“Bern the Witch” slogan angers voters

The month of October is notoriously famous for eliciting kitschy slogans and glossy advertising inspired by Halloween. So it might not be that peculiar for a New Jersey pizzeria owner to use a Halloween-inspired theme for a political event supporting Democratic hopeful Bernie Sanders. While that “debate watch” party, titled “Bern the Witch,” was considered successful and well-received, the slogan itself has generated an entirely different, and perhaps unexpected, reaction.

[Photo Credit: Phil Roeder / Flickr]

[Photo Credit: Phil Roeder / Flickr]

“As a witch, I find this form of supporting Bernie particularly outrageous. Do they not know the history of the witch killings? How is this remotely acceptable? […] This slogan promotes hatred and ignorance towards women and their history. As if women did not struggle enough with this already, ” wrote MysticRaven publicly on Facebook.

In a message to The Wild Hunt, pizzeria owner Joe Smith did confirm reports that it was his event that used the slogan first. As he explained to a Vocativ reporter,”I’m not criticizing [Hillary Clinton] because she’s a woman, her policies and her career are disastrous for working people. […] If people wanna look at it one way or another they can. I’m looking to win.[…] I think we need to be on the offensive.”

The debate watch party, held at Smith’s PieZano Pizza Kitchen, was to kick-off a “3 1/2 month victory effort to win the Iowa Caucus.” That party was advertised on the Bernie Sanders official website as an event, along with other independently-sponsored listings.

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The slogan itself was first used on social media in relation to Sanders campaign on Oct 13.

The Thrill Society capitalized on Smith’s slogan by launching a corresponding line of products at Zazzle. The logo contains a witch flying across a yellow circle, or the moon, with Clinton’s face.


Protests and complaints were not published until nearly five months after the initial event. In early February, The Huffington Post published an article titled “Bern the Witch Hunters.” It reads: “Even the beloved chorus of ‘Feel the Bern’ has been warped and twisted from its original context, abrogated to the more violent and misogynistic chant of “Bern the witch!”

The first Twitter complaint did not appear until March 1.

A second complaint followed March 11, after which the proverbial flood gates opened. Most of those protests use words like misogynistic, misguided and viciously sexist. Some Clinton supporters are demanding an apology.

Kenya Coviak, a journalist and Witch living in Michigan, told The Wild Hunt:

The tone and historical bigotry, casually used as humor, show a callous and ignorant misogyny and pathology systemically present in the very fabric of the cloth of our electorate that his platform rallies against. I do not have any indication that [Sanders] endorsed this misguided fringe concept. I base this on the fact that many Pagans here in Michigan are very active in supporting him, and if it were part of the color of his campaign culture in truth, this would not be so. It also is drastically out of line with his track record of social justice for everyone, and acceptance of everyone as equal humanity.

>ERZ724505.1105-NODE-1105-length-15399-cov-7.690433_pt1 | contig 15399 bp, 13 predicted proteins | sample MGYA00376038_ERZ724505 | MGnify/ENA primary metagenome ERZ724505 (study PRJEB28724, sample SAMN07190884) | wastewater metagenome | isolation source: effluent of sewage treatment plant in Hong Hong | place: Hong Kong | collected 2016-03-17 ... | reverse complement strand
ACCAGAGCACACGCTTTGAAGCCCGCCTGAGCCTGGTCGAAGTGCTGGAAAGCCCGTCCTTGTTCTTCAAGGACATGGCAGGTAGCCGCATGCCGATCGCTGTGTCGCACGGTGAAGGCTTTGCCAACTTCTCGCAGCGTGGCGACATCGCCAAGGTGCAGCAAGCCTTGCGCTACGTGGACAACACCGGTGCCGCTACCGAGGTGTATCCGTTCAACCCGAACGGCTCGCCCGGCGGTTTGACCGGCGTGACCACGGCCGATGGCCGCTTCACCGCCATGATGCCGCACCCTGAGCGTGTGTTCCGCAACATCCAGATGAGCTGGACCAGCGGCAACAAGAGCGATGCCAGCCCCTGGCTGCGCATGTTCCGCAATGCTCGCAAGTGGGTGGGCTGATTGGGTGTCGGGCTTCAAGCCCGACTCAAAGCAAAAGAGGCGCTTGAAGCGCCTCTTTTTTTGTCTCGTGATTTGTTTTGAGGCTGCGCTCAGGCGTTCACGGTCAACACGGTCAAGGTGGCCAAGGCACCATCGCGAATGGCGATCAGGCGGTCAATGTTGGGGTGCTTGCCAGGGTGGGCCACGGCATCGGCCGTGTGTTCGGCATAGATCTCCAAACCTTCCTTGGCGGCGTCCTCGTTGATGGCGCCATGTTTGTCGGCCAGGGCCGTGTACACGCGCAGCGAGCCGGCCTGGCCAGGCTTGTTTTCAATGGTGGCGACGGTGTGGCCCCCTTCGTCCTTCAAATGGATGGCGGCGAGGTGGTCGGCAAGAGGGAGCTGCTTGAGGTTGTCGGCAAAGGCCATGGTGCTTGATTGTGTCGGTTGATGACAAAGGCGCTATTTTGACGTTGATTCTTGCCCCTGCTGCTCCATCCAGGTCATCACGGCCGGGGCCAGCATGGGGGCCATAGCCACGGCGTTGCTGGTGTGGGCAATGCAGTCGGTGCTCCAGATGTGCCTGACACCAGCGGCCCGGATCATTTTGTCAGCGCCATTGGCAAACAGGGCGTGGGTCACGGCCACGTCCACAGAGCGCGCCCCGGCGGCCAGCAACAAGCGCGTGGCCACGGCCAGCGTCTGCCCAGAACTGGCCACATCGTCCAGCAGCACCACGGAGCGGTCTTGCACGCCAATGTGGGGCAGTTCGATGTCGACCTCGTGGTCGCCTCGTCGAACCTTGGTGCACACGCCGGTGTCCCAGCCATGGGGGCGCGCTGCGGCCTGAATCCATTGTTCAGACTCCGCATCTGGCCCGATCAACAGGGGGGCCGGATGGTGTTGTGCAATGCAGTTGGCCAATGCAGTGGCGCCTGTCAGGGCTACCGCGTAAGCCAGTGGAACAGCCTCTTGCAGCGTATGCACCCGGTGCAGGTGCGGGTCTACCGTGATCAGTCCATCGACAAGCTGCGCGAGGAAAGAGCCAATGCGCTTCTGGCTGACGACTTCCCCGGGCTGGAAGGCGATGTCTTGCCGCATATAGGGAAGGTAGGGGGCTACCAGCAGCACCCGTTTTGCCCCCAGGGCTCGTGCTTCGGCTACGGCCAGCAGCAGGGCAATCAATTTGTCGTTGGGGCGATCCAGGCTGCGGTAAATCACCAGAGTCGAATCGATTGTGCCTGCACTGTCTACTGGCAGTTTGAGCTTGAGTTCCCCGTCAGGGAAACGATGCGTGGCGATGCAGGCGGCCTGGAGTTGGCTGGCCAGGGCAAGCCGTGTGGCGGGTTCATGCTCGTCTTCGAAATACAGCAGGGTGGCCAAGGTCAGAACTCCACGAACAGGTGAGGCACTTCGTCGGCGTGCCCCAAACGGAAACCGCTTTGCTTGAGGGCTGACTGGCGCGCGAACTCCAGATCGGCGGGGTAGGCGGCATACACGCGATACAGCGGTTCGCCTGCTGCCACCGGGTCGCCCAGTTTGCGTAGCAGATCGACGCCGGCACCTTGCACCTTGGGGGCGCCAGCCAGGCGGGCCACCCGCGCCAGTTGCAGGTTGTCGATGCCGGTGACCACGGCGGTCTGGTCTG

Since the protests began, the Sanders campaign has officially disavowed the slogan and the event page was removed. Campaign managers have made it clear that the original event was created independently, and was not officially endorsed like many of those listed on that portion of his site. Nor does the Sanders campaign endorse the Zazzle products and the logo. According to Vortiv, campaign manager Mike Casca said, “We have a team of people who scan and delete any events that are deemed inappropriate.This event was removed immediately from our system after its discovery and the user has been banned.” 

Smith did confirm that he was banned. However, maintaining his political position, he added, “The ban is a formality because Clinton folks are marshmallows. “Bern the Witch” as a theme in the Halloween spirit is nothing compared to here policy attacks on women. If voters are claiming they are standing for women’s rights, then they must align with the sanders campaign to defeat Clinton.”

Regardless of intention and endorsement, the very creation and existence of the logo and slogan have left many feeling uncomfortable. Questions linger, such as why it took so long for a Sanders representative to notice and respond. Coviak said, “… Sanders’ campaign should have caught this […] It is clear that the front line people who are in charge of oversight had a distinct moment of totally not getting it.”

The Sanders campaign has not yet responded to our request for a statement.

While there are various theories attributing the slogan’s creation to any one of the many political groups currently campaigning both Democrat and Republican, the issue does appear to rest squarely on the shoulders of exuberant Sanders supporters. And this is not the first time.

In preparation for the Mississippi primary on March 8, Sanders supporters began using the hashtag #MississippiBerning, and that slogan has generated its own protests and social media backlash. Like “Bern the Witch,” the Mississippi slogan has been lingering quietly for quite some time. It was first used in July 2015 by Josh Telson, and has appeared sporadically over the past 8 months. The first complaint didn’t show up until Mar 8, when one user said, “#MississippiBerning is perhaps not the best hashtag to use me thinks.”

tumblr_o3p5m4B1QK1ugmkf5o1_500Huffington Post writer David Trumble concluded, “The equation seems to be that the nicer Bernie Sanders is, the more his supporters feel entitled to be mean in his name.”